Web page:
From a life cycle perspective USD’s real estate program has successfully maneuvered through its teen years and is emerging into young adulthood. The program was launched as an entirely self-supporting entity within USD’s School of Business Administration more than 20 years ago. Funding from industry leaders provide our lifeblood. We began with miniscule registration revenues from a teleconference on fair lending in 1993, took advantage of angel financing in the early years and were nurtured with venture capital in our years of rapid growth. In 2014, the USD real estate program has total endowments in excess of $11 million, including a $5 million endowment gift naming it the Burnham-Moores Center for Real Estate.
We are consolidating gains and working more intimately than ever before with the Center’s committee members to add value to our relationships with stakeholders and to put bedrock support under the long-term financial sustainability of the Center. For as far back as I can remember, I have had a personal commitment to building the Center’s permanent endowments to $20 million, including at least $5 million in endowed scholarships and additional endowment gifts of $4 million to $5 million to support operating needs and ease our still-strong reliance on annual gifts, pledges and program revenues. We continue to look to you for the guidance, suggestions and connections that are so crucial in reaching our goals, fund-raising and otherwise.
For some of us, we make a difference one student at a time. For others, the opportunities exist within our program for one individual to make a transformational gift that makes a difference in the lives of future generations of students, many at a time, not just one at a time. Somewhere among our readers and stakeholders is an individual ― perhaps you or someone you know ― with the wherewithal and the heart to make a $5 million endowment gift for scholarships for real estate students at the University of San Diego. It will help us check off priority number one, maybe help move us more quickly through priorities two and three and get me to priority four no later than next January. In the interim, I will address priorities two and three in future additions and you will learn more about our fourth priority as time goes on.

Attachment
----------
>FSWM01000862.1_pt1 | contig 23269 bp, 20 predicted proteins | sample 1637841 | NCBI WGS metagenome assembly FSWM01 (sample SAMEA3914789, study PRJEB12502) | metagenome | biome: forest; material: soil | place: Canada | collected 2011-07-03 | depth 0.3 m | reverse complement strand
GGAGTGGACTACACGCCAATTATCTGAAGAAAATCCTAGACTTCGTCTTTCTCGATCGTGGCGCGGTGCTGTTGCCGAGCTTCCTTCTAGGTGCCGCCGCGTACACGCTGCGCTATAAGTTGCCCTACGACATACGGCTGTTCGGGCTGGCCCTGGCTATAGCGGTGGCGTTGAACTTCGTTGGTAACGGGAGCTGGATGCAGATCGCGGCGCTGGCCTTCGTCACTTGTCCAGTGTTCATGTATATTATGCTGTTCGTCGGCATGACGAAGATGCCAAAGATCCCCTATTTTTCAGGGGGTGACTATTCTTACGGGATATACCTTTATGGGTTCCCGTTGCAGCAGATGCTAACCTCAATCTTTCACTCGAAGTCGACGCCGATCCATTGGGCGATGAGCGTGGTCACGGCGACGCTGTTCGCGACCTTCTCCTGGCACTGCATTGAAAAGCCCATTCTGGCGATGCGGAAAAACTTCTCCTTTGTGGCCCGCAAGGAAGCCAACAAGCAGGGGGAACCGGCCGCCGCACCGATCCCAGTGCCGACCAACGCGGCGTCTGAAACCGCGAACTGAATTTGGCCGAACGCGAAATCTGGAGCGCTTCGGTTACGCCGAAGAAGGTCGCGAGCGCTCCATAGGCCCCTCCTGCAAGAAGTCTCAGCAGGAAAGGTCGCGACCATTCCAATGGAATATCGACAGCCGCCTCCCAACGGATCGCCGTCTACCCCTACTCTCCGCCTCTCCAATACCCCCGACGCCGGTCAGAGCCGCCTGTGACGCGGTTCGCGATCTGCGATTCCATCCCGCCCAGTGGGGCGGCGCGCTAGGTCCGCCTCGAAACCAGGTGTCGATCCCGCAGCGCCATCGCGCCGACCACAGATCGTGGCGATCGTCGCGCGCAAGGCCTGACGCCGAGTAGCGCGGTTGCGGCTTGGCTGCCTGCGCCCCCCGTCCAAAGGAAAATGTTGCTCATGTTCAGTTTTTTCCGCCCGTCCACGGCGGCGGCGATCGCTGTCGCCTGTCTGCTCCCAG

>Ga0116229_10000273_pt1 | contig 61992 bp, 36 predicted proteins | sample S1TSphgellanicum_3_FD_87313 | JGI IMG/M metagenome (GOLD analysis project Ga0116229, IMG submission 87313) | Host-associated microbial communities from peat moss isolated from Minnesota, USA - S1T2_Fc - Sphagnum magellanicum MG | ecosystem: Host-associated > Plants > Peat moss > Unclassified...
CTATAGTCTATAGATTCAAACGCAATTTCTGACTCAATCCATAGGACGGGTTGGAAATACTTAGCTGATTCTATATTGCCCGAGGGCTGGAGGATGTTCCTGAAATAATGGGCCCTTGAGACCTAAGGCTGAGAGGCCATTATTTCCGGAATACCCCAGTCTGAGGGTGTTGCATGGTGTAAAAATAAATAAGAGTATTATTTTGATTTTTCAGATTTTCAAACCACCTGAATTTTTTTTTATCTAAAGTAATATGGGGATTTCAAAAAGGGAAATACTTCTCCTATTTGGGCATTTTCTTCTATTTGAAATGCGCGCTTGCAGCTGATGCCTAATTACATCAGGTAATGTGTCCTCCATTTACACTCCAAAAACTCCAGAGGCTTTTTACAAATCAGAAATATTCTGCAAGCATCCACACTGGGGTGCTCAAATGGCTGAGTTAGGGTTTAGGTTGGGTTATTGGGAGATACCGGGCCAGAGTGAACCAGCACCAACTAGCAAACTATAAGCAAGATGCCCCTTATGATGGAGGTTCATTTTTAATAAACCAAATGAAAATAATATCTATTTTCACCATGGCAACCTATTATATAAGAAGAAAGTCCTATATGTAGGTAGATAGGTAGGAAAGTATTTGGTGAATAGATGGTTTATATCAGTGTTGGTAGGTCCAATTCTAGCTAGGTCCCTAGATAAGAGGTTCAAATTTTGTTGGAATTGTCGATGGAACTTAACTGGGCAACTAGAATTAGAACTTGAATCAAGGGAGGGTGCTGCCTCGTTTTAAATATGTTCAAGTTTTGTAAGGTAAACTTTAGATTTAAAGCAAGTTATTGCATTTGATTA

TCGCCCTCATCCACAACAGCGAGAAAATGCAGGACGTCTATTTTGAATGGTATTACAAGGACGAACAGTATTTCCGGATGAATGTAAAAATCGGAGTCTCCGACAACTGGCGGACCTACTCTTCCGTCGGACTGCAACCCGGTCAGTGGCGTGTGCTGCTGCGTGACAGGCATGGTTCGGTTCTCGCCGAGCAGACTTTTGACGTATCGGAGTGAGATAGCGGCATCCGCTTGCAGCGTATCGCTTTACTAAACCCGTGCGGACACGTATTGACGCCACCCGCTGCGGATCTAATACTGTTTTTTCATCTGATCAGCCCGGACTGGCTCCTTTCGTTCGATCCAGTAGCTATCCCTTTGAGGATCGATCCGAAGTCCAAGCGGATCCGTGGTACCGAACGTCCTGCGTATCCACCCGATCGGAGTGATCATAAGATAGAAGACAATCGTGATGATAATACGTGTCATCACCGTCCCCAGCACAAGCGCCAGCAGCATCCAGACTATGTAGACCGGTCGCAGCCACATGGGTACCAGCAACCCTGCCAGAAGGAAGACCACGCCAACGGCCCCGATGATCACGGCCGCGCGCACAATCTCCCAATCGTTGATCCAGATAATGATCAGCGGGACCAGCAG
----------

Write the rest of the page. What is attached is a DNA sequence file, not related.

Mark J. Riedy, PhD
|(Left to right) Senior Joshua Macias meets with Mike Gallegos of Prosser Stevens Real Estate Investments at the 12th Annual Real Estate Career Expo on Feb. 27.
On Feb. 27, the Burnham-Moores Center for Real Estate hosted its 12th Annual Real Estate Career Expo on campus. Participants included 42 company representatives from the real estate industry and 45 graduate and undergraduate students. The event was conducted speed-networking style, which enabled students to participate in 11 rounds of six minute informational interviews. After the last round, students had the opportunity to network with companies they did not have the chance to meet or to spend additional time with companies they were interested in. Company representatives were given a résumé book of student participants who attended the Expo.